Grief Is Unpredictable In 'After You'

Grief Is Unpredictable In 'After You'

12:27pm Oct 02, 2015
After You, by Jojo Moyes.
<em>After You</em>, by Jojo Moyes.
Jun Tsuboike/NPR

Grief is a tricky subject.

It's a tricky subject in real life, because no two people will ever deal with it in exactly the same way, and often we expect people to deal with their grief much differently than they actually do.

I admit, I was anxious to read After You, Jojo Moyes' follow-up to Me Before You, the book that rolled quietly into blockbuster status three years ago. In that book, Moyes forced readers to look unflinchingly at a troubling subject: a quadriplegic man who wanted to end his own life. Louisa (Lou) Clark gets a job as part caretaker, part companion to Will Traynor, a formerly vigorous and successful man who is confined to a wheelchair, unable to do nearly anything for himself. Lou falls for Will, and Will falls for Lou — but not hard enough to change his mind.

In After You, Lou is dealing with both the grief of losing Will and the guilt and occasional regret of helping him end his life. Will left her a significant amount of money, on the condition that she live an interesting life, but nothing that she's done since his death has left her feeling satisfied or able to fill the hole he's left.

Lou blows the last of the money on an apartment, leaving her stuck in a dead-end bartending job. When a freak accident has her family convinced she tried to kill herself, she ends up in a grief support group, and her social life begins to open up in unexpected ways. And that's before the abandoned teenager Lily shows up on her doorstep.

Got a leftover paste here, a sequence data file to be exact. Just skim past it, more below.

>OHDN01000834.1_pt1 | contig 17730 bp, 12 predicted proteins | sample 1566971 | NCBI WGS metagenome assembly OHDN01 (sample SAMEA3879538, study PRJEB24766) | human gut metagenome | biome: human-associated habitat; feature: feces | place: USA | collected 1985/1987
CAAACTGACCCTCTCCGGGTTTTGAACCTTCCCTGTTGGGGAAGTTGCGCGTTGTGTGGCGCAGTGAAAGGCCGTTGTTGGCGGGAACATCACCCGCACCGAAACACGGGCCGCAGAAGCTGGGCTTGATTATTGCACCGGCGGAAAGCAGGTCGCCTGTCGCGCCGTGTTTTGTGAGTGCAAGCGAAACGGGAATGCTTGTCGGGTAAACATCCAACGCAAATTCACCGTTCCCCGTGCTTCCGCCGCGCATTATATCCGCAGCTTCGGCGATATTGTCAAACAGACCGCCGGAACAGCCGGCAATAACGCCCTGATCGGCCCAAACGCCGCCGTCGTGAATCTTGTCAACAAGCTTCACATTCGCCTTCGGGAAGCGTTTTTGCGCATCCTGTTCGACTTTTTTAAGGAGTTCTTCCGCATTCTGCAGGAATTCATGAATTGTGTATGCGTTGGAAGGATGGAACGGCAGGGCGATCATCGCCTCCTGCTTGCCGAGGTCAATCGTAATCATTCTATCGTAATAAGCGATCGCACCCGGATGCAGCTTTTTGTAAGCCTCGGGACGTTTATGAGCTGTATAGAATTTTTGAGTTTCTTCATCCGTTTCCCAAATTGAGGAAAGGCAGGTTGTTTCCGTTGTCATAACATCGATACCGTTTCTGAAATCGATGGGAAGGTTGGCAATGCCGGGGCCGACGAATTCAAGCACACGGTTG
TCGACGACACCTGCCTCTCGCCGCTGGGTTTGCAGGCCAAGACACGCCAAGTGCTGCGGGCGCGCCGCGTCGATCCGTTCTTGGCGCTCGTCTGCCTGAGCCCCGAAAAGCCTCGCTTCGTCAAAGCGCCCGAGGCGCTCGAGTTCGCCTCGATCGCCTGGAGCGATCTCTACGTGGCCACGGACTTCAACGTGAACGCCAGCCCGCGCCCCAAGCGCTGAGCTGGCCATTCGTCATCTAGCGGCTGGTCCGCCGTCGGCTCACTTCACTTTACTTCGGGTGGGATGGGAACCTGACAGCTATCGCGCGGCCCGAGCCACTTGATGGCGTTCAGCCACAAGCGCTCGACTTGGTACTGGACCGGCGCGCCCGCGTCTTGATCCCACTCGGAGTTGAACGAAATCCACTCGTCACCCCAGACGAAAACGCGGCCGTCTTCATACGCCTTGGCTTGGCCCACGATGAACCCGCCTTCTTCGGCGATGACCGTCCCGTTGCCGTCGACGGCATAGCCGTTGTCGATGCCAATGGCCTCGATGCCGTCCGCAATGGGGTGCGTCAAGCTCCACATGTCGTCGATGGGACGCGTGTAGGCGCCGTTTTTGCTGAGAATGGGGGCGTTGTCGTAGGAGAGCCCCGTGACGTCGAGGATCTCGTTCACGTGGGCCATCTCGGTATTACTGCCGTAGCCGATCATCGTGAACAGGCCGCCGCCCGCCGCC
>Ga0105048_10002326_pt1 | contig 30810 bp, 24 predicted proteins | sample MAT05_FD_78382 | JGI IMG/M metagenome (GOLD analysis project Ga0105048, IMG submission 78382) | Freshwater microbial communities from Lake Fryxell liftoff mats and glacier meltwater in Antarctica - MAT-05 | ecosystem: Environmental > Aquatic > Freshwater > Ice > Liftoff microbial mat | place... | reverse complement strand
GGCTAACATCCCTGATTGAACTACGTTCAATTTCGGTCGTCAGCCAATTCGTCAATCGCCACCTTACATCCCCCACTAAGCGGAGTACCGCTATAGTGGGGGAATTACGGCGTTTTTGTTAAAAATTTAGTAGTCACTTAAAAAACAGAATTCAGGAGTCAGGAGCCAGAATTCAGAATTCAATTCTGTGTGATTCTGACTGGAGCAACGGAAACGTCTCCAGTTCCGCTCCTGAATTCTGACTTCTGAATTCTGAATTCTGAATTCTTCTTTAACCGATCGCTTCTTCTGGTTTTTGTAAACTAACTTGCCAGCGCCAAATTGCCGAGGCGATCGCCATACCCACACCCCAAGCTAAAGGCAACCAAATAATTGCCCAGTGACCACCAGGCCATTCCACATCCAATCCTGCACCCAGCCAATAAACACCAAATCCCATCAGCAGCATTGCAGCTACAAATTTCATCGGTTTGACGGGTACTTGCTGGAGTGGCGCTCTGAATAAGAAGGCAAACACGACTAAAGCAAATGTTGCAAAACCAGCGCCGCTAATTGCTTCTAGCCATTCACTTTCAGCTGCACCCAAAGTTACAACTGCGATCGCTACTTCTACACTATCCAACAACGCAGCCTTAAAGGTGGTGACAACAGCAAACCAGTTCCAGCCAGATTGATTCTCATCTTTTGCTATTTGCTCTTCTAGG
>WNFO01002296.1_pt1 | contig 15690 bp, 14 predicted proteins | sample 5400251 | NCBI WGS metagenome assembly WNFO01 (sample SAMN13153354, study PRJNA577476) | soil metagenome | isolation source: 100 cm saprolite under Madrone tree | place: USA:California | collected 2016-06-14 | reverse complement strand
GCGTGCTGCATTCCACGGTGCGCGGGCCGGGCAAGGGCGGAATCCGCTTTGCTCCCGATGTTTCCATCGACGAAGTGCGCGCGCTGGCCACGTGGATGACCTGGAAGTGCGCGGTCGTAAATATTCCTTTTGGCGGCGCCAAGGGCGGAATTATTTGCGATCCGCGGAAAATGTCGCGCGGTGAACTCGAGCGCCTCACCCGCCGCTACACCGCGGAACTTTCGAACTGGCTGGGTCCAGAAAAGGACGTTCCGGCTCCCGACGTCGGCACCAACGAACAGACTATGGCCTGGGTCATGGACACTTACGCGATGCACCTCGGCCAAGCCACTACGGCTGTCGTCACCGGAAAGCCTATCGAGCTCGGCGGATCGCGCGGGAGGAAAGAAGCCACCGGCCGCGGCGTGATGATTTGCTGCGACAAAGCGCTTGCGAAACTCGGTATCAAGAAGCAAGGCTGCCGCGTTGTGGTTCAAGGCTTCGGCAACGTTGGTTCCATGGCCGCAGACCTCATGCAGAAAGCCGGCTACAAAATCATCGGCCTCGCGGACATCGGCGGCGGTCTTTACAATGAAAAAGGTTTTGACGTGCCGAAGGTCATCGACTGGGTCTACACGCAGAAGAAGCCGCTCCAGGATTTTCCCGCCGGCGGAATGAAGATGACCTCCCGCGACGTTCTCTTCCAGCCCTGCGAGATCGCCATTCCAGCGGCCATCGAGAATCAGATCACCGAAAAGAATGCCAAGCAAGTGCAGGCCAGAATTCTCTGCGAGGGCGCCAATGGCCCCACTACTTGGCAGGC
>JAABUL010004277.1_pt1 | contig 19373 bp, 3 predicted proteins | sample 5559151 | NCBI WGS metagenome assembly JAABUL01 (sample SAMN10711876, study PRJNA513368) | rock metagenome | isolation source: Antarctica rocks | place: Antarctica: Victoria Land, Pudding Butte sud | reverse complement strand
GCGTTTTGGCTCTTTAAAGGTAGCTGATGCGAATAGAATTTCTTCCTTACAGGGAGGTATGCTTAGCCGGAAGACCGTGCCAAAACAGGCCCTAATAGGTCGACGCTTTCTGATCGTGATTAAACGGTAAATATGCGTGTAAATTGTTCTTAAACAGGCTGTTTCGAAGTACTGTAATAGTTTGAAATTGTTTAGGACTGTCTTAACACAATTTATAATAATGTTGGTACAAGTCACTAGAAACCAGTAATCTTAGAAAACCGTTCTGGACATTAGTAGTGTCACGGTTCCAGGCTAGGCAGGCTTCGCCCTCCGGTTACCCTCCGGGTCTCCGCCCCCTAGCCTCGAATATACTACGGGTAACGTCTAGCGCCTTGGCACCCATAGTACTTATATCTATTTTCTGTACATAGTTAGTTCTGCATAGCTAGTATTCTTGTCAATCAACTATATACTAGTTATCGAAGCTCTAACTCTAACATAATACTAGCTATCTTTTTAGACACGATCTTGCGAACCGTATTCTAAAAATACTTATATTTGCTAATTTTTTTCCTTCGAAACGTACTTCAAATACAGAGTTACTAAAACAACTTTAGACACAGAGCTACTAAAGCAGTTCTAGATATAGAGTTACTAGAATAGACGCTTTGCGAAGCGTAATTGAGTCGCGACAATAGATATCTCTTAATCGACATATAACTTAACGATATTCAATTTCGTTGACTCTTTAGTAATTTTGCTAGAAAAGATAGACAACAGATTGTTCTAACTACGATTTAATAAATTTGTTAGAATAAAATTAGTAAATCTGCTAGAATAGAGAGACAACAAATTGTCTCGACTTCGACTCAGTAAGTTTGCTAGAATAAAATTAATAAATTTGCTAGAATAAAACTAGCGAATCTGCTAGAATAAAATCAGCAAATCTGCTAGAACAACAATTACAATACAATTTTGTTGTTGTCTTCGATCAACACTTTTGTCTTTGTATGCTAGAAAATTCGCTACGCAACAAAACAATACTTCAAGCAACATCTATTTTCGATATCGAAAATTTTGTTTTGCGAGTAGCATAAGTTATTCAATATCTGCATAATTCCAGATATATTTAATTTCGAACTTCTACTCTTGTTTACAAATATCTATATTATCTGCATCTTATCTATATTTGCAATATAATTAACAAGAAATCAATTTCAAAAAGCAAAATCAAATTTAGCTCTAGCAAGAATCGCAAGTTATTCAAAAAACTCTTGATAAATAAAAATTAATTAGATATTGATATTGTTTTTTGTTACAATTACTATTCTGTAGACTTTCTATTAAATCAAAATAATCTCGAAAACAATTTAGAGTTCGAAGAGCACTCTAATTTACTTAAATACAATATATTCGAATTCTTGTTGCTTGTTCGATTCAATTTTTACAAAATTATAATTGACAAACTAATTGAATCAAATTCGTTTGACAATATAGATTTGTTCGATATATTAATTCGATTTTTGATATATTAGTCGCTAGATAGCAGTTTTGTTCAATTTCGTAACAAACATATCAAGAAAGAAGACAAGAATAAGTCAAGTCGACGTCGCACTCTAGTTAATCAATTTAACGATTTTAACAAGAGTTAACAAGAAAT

If Me Before You was about making devastating choices, then After You is about living through the emotional consequences of those choices. Will has been gone for two years, but Lou can't move forward; she's stuck in the turmoil of losing him and the understanding that she couldn't make him want to live. And just when she sees a chance to free herself, new entanglements hold her back from following an exciting job prospect.

Moyes is beloved for many reasons. Even when her basic story arcs can be simplified into romance, she's weaving other moral questions into the tapestry. For Lou, moving on from Will is braided into the complicated dilemma of becoming a de facto parent for the abrasive yet vulnerable Lily, and when Lily's crisis intersects with Lou's opportunity, she can't bring herself to turn her back on the girl, much to the consternation and exasperation of everyone who loves her.

But that's the power of Lou and the genius of Moyes. Lou leads with her heart; she's a unique combination of bullheaded and open-minded. Determined at her first grief support meeting to never go back, ultimately it's Lou who moves everyone forward.

In all of her books, Moyes peers deftly into class issues, social mores and complicated relationships that raise as many questions as they answer. And yet, there is always resolution. It's not always easy, it's not always perfect, it's sometimes messy and not completely satisfying.

But sometimes it is.

Lou's life has been untethered and restless. But just like working with Will, learning to love Will, showed her a whole new world, now she has to make her own new world without him. Now she has to learn to love without him.

And she does, in myriad ways. In so doing, she reminds herself to live.

Bobbi Dumas is a freelance writer based in Madison, Wis. She writes, blogs and reviews for Kirkus Media, and celebrates romance and women's fiction on her website ReadARomanceMonth.com.

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